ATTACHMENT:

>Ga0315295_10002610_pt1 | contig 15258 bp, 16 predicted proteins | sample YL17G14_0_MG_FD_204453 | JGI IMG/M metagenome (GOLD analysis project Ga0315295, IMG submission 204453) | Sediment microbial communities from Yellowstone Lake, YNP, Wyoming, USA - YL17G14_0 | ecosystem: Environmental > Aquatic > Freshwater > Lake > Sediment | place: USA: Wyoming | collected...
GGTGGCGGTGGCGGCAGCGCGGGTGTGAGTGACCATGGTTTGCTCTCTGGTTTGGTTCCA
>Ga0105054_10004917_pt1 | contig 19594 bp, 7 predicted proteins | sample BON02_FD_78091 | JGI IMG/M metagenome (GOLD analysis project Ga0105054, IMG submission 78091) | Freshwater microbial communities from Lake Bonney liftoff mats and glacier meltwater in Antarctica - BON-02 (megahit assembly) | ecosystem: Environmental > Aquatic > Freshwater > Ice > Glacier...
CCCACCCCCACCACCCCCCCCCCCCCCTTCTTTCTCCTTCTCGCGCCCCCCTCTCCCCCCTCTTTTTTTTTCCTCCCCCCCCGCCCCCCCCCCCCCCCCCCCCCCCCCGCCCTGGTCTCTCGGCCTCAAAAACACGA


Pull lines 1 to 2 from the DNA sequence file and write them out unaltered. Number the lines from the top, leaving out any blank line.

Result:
>Ga0315295_10002610_pt1 | contig 15258 bp, 16 predicted proteins | sample YL17G14_0_MG_FD_204453 | JGI IMG/M metagenome (GOLD analysis project Ga0315295, IMG submission 204453) | Sediment microbial communities from Yellowstone Lake, YNP, Wyoming, USA - YL17G14_0 | ecosystem: Environmental > Aquatic > Freshwater > Lake > Sediment | place: USA: Wyoming | collected...
GGTGGCGGTGGCGGCAGCGCGGGTGTGAGTGACCATGGTTTGCTCTCTGGTTTGGTTCCA